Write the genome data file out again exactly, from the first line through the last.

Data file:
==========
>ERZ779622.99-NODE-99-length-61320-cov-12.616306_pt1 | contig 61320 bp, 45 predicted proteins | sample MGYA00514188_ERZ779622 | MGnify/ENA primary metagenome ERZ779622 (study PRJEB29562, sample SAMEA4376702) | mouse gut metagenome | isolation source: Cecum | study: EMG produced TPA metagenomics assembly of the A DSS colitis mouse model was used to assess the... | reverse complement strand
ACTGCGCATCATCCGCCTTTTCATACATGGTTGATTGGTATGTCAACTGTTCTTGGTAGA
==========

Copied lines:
>ERZ779622.99-NODE-99-length-61320-cov-12.616306_pt1 | contig 61320 bp, 45 predicted proteins | sample MGYA00514188_ERZ779622 | MGnify/ENA primary metagenome ERZ779622 (study PRJEB29562, sample SAMEA4376702) | mouse gut metagenome | isolation source: Cecum | study: EMG produced TPA metagenomics assembly of the A DSS colitis mouse model was used to assess the... | reverse complement strand
ACTGCGCATCATCCGCCTTTTCATACATGGTTGATTGGTATGTCAACTGTTCTTGGTAGA